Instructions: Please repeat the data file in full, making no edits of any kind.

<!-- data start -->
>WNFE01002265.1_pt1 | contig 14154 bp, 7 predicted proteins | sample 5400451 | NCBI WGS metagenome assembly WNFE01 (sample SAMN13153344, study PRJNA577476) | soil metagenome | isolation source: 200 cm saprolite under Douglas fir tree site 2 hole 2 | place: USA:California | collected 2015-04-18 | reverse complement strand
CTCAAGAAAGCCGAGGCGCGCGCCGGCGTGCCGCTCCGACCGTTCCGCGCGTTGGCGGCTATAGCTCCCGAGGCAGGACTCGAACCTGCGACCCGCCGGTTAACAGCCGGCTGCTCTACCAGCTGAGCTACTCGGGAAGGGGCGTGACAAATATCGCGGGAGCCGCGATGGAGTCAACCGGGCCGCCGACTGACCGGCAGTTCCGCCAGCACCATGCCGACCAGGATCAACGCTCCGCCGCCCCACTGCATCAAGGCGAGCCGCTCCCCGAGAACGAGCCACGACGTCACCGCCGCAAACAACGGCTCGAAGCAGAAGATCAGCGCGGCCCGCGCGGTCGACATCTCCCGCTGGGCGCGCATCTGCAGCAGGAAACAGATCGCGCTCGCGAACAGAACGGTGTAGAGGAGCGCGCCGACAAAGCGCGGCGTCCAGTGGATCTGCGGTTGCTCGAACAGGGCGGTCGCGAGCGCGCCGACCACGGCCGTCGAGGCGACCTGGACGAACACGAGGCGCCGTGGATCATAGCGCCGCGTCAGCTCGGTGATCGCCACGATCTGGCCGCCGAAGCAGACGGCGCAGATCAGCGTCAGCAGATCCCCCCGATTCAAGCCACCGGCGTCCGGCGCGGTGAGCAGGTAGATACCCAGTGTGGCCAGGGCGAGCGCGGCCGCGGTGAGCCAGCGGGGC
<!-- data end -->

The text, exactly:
>WNFE01002265.1_pt1 | contig 14154 bp, 7 predicted proteins | sample 5400451 | NCBI WGS metagenome assembly WNFE01 (sample SAMN13153344, study PRJNA577476) | soil metagenome | isolation source: 200 cm saprolite under Douglas fir tree site 2 hole 2 | place: USA:California | collected 2015-04-18 | reverse complement strand
CTCAAGAAAGCCGAGGCGCGCGCCGGCGTGCCGCTCCGACCGTTCCGCGCGTTGGCGGCTATAGCTCCCGAGGCAGGACTCGAACCTGCGACCCGCCGGTTAACAGCCGGCTGCTCTACCAGCTGAGCTACTCGGGAAGGGGCGTGACAAATATCGCGGGAGCCGCGATGGAGTCAACCGGGCCGCCGACTGACCGGCAGTTCCGCCAGCACCATGCCGACCAGGATCAACGCTCCGCCGCCCCACTGCATCAAGGCGAGCCGCTCCCCGAGAACGAGCCACGACGTCACCGCCGCAAACAACGGCTCGAAGCAGAAGATCAGCGCGGCCCGCGCGGTCGACATCTCCCGCTGGGCGCGCATCTGCAGCAGGAAACAGATCGCGCTCGCGAACAGAACGGTGTAGAGGAGCGCGCCGACAAAGCGCGGCGTCCAGTGGATCTGCGGTTGCTCGAACAGGGCGGTCGCGAGCGCGCCGACCACGGCCGTCGAGGCGACCTGGACGAACACGAGGCGCCGTGGATCATAGCGCCGCGTCAGCTCGGTGATCGCCACGATCTGGCCGCCGAAGCAGACGGCGCAGATCAGCGTCAGCAGATCCCCCCGATTCAAGCCACCGGCGTCCGGCGCGGTGAGCAGGTAGATACCCAGTGTGGCCAGGGCGAGCGCGGCCGCGGTGAGCCAGCGGGGC